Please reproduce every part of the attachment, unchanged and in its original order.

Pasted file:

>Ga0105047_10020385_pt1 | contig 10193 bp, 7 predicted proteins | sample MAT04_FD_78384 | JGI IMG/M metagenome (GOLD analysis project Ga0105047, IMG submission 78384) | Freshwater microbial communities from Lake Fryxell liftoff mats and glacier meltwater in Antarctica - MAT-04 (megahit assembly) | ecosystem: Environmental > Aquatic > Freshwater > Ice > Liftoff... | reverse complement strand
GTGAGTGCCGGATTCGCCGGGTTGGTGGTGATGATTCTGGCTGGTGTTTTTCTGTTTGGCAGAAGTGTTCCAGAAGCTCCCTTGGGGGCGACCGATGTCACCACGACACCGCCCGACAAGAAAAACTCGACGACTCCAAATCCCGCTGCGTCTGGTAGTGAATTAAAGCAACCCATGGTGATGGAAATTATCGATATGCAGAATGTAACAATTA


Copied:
>Ga0105047_10020385_pt1 | contig 10193 bp, 7 predicted proteins | sample MAT04_FD_78384 | JGI IMG/M metagenome (GOLD analysis project Ga0105047, IMG submission 78384) | Freshwater microbial communities from Lake Fryxell liftoff mats and glacier meltwater in Antarctica - MAT-04 (megahit assembly) | ecosystem: Environmental > Aquatic > Freshwater > Ice > Liftoff... | reverse complement strand
GTGAGTGCCGGATTCGCCGGGTTGGTGGTGATGATTCTGGCTGGTGTTTTTCTGTTTGGCAGAAGTGTTCCAGAAGCTCCCTTGGGGGCGACCGATGTCACCACGACACCGCCCGACAAGAAAAACTCGACGACTCCAAATCCCGCTGCGTCTGGTAGTGAATTAAAGCAACCCATGGTGATGGAAATTATCGATATGCAGAATGTAACAATTA